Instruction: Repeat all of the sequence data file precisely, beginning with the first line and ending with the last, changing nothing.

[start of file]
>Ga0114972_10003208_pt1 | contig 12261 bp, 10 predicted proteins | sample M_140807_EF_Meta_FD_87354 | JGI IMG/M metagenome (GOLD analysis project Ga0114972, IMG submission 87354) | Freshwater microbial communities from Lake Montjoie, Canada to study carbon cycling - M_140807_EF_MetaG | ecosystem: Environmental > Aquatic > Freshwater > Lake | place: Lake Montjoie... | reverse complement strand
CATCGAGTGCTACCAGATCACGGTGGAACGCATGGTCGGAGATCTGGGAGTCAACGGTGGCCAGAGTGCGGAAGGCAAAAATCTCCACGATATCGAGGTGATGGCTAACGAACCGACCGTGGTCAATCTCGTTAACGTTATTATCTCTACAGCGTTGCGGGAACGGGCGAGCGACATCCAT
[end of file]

>Ga0114972_10003208_pt1 | contig 12261 bp, 10 predicted proteins | sample M_140807_EF_Meta_FD_87354 | JGI IMG/M metagenome (GOLD analysis project Ga0114972, IMG submission 87354) | Freshwater microbial communities from Lake Montjoie, Canada to study carbon cycling - M_140807_EF_MetaG | ecosystem: Environmental > Aquatic > Freshwater > Lake | place: Lake Montjoie... | reverse complement strand
CATCGAGTGCTACCAGATCACGGTGGAACGCATGGTCGGAGATCTGGGAGTCAACGGTGGCCAGAGTGCGGAAGGCAAAAATCTCCACGATATCGAGGTGATGGCTAACGAACCGACCGTGGTCAATCTCGTTAACGTTATTATCTCTACAGCGTTGCGGGAACGGGCGAGCGACATCCAT